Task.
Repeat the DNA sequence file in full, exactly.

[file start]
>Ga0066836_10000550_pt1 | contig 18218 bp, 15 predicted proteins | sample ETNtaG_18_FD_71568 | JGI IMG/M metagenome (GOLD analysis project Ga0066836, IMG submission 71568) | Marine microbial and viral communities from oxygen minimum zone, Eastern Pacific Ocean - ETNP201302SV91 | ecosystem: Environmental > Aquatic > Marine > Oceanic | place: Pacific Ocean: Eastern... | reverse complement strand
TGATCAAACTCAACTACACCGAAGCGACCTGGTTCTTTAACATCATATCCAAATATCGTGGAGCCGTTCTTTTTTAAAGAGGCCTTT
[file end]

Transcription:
>Ga0066836_10000550_pt1 | contig 18218 bp, 15 predicted proteins | sample ETNtaG_18_FD_71568 | JGI IMG/M metagenome (GOLD analysis project Ga0066836, IMG submission 71568) | Marine microbial and viral communities from oxygen minimum zone, Eastern Pacific Ocean - ETNP201302SV91 | ecosystem: Environmental > Aquatic > Marine > Oceanic | place: Pacific Ocean: Eastern... | reverse complement strand
TGATCAAACTCAACTACACCGAAGCGACCTGGTTCTTTAACATCATATCCAAATATCGTGGAGCCGTTCTTTTTTAAAGAGGCCTTT